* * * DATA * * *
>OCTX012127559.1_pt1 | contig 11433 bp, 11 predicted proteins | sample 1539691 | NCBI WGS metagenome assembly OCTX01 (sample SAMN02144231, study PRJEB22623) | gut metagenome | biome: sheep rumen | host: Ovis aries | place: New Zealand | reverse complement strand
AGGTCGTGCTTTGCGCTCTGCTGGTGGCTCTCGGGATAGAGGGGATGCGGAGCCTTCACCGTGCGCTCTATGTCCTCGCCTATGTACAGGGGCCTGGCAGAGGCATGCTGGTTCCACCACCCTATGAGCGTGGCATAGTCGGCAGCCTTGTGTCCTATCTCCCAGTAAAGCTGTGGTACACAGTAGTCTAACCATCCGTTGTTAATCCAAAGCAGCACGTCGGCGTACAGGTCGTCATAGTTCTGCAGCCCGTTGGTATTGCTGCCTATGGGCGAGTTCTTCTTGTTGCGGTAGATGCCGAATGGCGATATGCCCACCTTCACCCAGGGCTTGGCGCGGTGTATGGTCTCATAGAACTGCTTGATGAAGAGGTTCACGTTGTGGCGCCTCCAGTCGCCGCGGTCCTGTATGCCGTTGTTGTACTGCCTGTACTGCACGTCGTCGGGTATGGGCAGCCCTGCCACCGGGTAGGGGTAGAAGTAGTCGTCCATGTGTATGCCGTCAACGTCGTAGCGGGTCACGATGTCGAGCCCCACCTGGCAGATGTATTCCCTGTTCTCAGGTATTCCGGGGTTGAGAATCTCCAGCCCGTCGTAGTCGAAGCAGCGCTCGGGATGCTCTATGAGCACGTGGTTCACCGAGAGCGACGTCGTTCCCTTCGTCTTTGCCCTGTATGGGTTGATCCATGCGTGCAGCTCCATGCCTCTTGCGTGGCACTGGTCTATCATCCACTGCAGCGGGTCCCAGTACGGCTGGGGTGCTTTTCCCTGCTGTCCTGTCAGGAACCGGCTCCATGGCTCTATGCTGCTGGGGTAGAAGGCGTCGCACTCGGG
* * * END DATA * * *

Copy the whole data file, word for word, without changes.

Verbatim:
>OCTX012127559.1_pt1 | contig 11433 bp, 11 predicted proteins | sample 1539691 | NCBI WGS metagenome assembly OCTX01 (sample SAMN02144231, study PRJEB22623) | gut metagenome | biome: sheep rumen | host: Ovis aries | place: New Zealand | reverse complement strand
AGGTCGTGCTTTGCGCTCTGCTGGTGGCTCTCGGGATAGAGGGGATGCGGAGCCTTCACCGTGCGCTCTATGTCCTCGCCTATGTACAGGGGCCTGGCAGAGGCATGCTGGTTCCACCACCCTATGAGCGTGGCATAGTCGGCAGCCTTGTGTCCTATCTCCCAGTAAAGCTGTGGTACACAGTAGTCTAACCATCCGTTGTTAATCCAAAGCAGCACGTCGGCGTACAGGTCGTCATAGTTCTGCAGCCCGTTGGTATTGCTGCCTATGGGCGAGTTCTTCTTGTTGCGGTAGATGCCGAATGGCGATATGCCCACCTTCACCCAGGGCTTGGCGCGGTGTATGGTCTCATAGAACTGCTTGATGAAGAGGTTCACGTTGTGGCGCCTCCAGTCGCCGCGGTCCTGTATGCCGTTGTTGTACTGCCTGTACTGCACGTCGTCGGGTATGGGCAGCCCTGCCACCGGGTAGGGGTAGAAGTAGTCGTCCATGTGTATGCCGTCAACGTCGTAGCGGGTCACGATGTCGAGCCCCACCTGGCAGATGTATTCCCTGTTCTCAGGTATTCCGGGGTTGAGAATCTCCAGCCCGTCGTAGTCGAAGCAGCGCTCGGGATGCTCTATGAGCACGTGGTTCACCGAGAGCGACGTCGTTCCCTTCGTCTTTGCCCTGTATGGGTTGATCCATGCGTGCAGCTCCATGCCTCTTGCGTGGCACTGGTCTATCATCCACTGCAGCGGGTCCCAGTACGGCTGGGGTGCTTTTCCCTGCTGTCCTGTCAGGAACCGGCTCCATGGCTCTATGCTGCTGGGGTAGAAGGCGTCGCACTCGGG